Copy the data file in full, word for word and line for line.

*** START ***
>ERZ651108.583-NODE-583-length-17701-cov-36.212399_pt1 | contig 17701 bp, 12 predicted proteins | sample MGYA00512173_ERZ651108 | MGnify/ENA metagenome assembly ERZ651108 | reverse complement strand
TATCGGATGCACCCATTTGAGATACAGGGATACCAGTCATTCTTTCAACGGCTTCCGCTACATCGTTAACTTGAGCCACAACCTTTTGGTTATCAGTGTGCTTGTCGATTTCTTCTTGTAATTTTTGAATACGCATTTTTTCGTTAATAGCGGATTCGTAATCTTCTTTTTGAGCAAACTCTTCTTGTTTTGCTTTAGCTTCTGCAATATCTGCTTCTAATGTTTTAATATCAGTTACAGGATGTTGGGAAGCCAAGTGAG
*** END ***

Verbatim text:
>ERZ651108.583-NODE-583-length-17701-cov-36.212399_pt1 | contig 17701 bp, 12 predicted proteins | sample MGYA00512173_ERZ651108 | MGnify/ENA metagenome assembly ERZ651108 | reverse complement strand
TATCGGATGCACCCATTTGAGATACAGGGATACCAGTCATTCTTTCAACGGCTTCCGCTACATCGTTAACTTGAGCCACAACCTTTTGGTTATCAGTGTGCTTGTCGATTTCTTCTTGTAATTTTTGAATACGCATTTTTTCGTTAATAGCGGATTCGTAATCTTCTTTTTGAGCAAACTCTTCTTGTTTTGCTTTAGCTTCTGCAATATCTGCTTCTAATGTTTTAATATCAGTTACAGGATGTTGGGAAGCCAAGTGAG